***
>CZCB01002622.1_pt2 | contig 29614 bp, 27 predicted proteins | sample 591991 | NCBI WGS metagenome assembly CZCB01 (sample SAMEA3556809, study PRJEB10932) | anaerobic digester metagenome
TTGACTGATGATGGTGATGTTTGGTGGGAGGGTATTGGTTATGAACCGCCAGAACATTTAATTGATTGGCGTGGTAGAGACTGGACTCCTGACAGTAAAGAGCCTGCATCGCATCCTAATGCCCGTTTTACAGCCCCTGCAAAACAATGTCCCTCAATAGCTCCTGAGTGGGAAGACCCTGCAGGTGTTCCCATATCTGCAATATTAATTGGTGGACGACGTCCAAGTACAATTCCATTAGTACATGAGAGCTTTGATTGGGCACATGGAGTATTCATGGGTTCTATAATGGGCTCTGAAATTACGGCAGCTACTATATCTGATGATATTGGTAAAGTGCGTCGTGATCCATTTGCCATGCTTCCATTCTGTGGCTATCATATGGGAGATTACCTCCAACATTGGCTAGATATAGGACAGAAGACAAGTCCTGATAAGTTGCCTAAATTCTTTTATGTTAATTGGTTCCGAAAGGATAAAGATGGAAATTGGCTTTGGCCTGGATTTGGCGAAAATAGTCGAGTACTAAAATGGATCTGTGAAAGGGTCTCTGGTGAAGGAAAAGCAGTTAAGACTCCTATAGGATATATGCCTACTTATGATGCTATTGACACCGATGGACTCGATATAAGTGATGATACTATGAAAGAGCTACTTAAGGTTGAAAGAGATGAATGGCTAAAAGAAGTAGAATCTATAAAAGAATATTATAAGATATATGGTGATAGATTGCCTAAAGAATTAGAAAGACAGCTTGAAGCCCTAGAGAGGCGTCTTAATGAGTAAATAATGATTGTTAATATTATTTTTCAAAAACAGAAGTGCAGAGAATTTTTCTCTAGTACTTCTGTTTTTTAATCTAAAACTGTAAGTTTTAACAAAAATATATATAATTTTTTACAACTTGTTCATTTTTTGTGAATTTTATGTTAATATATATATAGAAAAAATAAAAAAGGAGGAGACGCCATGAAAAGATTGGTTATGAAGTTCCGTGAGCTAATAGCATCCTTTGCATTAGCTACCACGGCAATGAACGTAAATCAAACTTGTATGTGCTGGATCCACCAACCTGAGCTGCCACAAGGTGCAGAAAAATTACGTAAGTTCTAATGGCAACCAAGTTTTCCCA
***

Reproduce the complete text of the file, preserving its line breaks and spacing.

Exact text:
>CZCB01002622.1_pt2 | contig 29614 bp, 27 predicted proteins | sample 591991 | NCBI WGS metagenome assembly CZCB01 (sample SAMEA3556809, study PRJEB10932) | anaerobic digester metagenome
TTGACTGATGATGGTGATGTTTGGTGGGAGGGTATTGGTTATGAACCGCCAGAACATTTAATTGATTGGCGTGGTAGAGACTGGACTCCTGACAGTAAAGAGCCTGCATCGCATCCTAATGCCCGTTTTACAGCCCCTGCAAAACAATGTCCCTCAATAGCTCCTGAGTGGGAAGACCCTGCAGGTGTTCCCATATCTGCAATATTAATTGGTGGACGACGTCCAAGTACAATTCCATTAGTACATGAGAGCTTTGATTGGGCACATGGAGTATTCATGGGTTCTATAATGGGCTCTGAAATTACGGCAGCTACTATATCTGATGATATTGGTAAAGTGCGTCGTGATCCATTTGCCATGCTTCCATTCTGTGGCTATCATATGGGAGATTACCTCCAACATTGGCTAGATATAGGACAGAAGACAAGTCCTGATAAGTTGCCTAAATTCTTTTATGTTAATTGGTTCCGAAAGGATAAAGATGGAAATTGGCTTTGGCCTGGATTTGGCGAAAATAGTCGAGTACTAAAATGGATCTGTGAAAGGGTCTCTGGTGAAGGAAAAGCAGTTAAGACTCCTATAGGATATATGCCTACTTATGATGCTATTGACACCGATGGACTCGATATAAGTGATGATACTATGAAAGAGCTACTTAAGGTTGAAAGAGATGAATGGCTAAAAGAAGTAGAATCTATAAAAGAATATTATAAGATATATGGTGATAGATTGCCTAAAGAATTAGAAAGACAGCTTGAAGCCCTAGAGAGGCGTCTTAATGAGTAAATAATGATTGTTAATATTATTTTTCAAAAACAGAAGTGCAGAGAATTTTTCTCTAGTACTTCTGTTTTTTAATCTAAAACTGTAAGTTTTAACAAAAATATATATAATTTTTTACAACTTGTTCATTTTTTGTGAATTTTATGTTAATATATATATAGAAAAAATAAAAAAGGAGGAGACGCCATGAAAAGATTGGTTATGAAGTTCCGTGAGCTAATAGCATCCTTTGCATTAGCTACCACGGCAATGAACGTAAATCAAACTTGTATGTGCTGGATCCACCAACCTGAGCTGCCACAAGGTGCAGAAAAATTACGTAAGTTCTAATGGCAACCAAGTTTTCCCA